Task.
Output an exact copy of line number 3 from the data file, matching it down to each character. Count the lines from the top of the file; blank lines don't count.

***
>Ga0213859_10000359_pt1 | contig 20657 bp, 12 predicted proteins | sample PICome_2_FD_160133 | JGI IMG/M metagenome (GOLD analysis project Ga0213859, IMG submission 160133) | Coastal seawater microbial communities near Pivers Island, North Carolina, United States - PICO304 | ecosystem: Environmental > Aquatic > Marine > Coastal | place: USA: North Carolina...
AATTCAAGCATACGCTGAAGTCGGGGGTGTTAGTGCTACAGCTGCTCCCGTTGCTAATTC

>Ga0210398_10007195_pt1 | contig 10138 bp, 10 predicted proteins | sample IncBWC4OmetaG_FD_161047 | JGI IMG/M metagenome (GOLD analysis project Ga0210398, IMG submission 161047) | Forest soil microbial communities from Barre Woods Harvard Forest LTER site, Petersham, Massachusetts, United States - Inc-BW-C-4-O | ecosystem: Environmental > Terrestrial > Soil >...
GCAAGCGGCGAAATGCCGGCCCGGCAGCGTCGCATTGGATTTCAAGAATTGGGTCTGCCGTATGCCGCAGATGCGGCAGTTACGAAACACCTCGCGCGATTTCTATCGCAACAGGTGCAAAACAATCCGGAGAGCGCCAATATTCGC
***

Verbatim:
>Ga0210398_10007195_pt1 | contig 10138 bp, 10 predicted proteins | sample IncBWC4OmetaG_FD_161047 | JGI IMG/M metagenome (GOLD analysis project Ga0210398, IMG submission 161047) | Forest soil microbial communities from Barre Woods Harvard Forest LTER site, Petersham, Massachusetts, United States - Inc-BW-C-4-O | ecosystem: Environmental > Terrestrial > Soil >...